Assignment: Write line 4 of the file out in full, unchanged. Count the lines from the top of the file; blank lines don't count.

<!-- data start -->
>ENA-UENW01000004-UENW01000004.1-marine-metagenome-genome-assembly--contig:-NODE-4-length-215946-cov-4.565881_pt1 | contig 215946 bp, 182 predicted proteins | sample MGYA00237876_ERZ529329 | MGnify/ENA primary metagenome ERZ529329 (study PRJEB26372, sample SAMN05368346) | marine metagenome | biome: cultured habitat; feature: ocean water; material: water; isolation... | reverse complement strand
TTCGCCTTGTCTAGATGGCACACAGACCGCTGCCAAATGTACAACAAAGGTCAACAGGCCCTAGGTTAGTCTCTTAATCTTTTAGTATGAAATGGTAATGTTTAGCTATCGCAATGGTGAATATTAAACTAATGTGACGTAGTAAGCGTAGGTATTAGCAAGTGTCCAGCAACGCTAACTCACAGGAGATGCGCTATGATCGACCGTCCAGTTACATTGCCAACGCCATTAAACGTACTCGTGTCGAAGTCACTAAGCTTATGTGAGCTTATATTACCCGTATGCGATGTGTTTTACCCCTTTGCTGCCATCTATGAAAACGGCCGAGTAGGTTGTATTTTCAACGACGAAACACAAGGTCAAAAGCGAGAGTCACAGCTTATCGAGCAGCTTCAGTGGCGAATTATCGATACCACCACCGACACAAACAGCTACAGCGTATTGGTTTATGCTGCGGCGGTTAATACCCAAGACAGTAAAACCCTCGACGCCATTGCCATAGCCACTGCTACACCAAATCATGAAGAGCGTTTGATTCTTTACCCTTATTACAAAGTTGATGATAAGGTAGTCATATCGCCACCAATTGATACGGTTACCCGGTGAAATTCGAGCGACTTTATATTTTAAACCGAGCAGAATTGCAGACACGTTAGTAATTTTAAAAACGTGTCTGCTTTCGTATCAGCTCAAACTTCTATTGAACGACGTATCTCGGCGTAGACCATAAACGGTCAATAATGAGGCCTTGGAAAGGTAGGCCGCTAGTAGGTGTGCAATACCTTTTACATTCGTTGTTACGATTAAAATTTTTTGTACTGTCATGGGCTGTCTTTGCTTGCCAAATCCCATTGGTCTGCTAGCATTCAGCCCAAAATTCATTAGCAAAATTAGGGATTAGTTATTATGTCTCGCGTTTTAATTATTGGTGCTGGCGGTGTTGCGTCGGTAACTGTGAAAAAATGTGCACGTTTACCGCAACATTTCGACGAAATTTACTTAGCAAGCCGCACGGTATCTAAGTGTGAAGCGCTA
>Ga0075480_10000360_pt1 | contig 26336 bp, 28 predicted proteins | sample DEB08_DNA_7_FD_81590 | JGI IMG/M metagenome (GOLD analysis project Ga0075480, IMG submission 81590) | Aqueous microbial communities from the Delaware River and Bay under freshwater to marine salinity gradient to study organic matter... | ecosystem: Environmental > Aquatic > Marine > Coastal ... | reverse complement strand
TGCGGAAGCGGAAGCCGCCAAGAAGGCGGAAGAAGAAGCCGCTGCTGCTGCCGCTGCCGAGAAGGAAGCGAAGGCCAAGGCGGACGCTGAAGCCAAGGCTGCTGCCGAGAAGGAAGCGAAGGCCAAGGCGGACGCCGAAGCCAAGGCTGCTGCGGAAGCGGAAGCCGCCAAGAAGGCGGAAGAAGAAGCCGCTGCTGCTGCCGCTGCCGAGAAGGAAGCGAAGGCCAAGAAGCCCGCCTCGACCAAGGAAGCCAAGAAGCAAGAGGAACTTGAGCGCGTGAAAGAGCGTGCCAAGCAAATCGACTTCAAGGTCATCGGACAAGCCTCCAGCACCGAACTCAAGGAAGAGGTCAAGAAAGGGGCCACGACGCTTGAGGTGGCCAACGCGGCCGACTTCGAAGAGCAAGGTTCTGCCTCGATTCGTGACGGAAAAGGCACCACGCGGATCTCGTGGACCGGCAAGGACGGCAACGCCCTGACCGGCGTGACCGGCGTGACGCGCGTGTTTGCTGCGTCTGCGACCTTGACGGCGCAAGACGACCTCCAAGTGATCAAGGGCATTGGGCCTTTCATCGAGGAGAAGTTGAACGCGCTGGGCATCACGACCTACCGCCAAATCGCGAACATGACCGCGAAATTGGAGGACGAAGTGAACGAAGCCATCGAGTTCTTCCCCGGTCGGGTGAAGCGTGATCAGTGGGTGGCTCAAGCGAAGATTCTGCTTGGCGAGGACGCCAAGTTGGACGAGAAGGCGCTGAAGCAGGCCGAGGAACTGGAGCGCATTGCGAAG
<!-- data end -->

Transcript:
TGCGGAAGCGGAAGCCGCCAAGAAGGCGGAAGAAGAAGCCGCTGCTGCTGCCGCTGCCGAGAAGGAAGCGAAGGCCAAGGCGGACGCTGAAGCCAAGGCTGCTGCCGAGAAGGAAGCGAAGGCCAAGGCGGACGCCGAAGCCAAGGCTGCTGCGGAAGCGGAAGCCGCCAAGAAGGCGGAAGAAGAAGCCGCTGCTGCTGCCGCTGCCGAGAAGGAAGCGAAGGCCAAGAAGCCCGCCTCGACCAAGGAAGCCAAGAAGCAAGAGGAACTTGAGCGCGTGAAAGAGCGTGCCAAGCAAATCGACTTCAAGGTCATCGGACAAGCCTCCAGCACCGAACTCAAGGAAGAGGTCAAGAAAGGGGCCACGACGCTTGAGGTGGCCAACGCGGCCGACTTCGAAGAGCAAGGTTCTGCCTCGATTCGTGACGGAAAAGGCACCACGCGGATCTCGTGGACCGGCAAGGACGGCAACGCCCTGACCGGCGTGACCGGCGTGACGCGCGTGTTTGCTGCGTCTGCGACCTTGACGGCGCAAGACGACCTCCAAGTGATCAAGGGCATTGGGCCTTTCATCGAGGAGAAGTTGAACGCGCTGGGCATCACGACCTACCGCCAAATCGCGAACATGACCGCGAAATTGGAGGACGAAGTGAACGAAGCCATCGAGTTCTTCCCCGGTCGGGTGAAGCGTGATCAGTGGGTGGCTCAAGCGAAGATTCTGCTTGGCGAGGACGCCAAGTTGGACGAGAAGGCGCTGAAGCAGGCCGAGGAACTGGAGCGCATTGCGAAG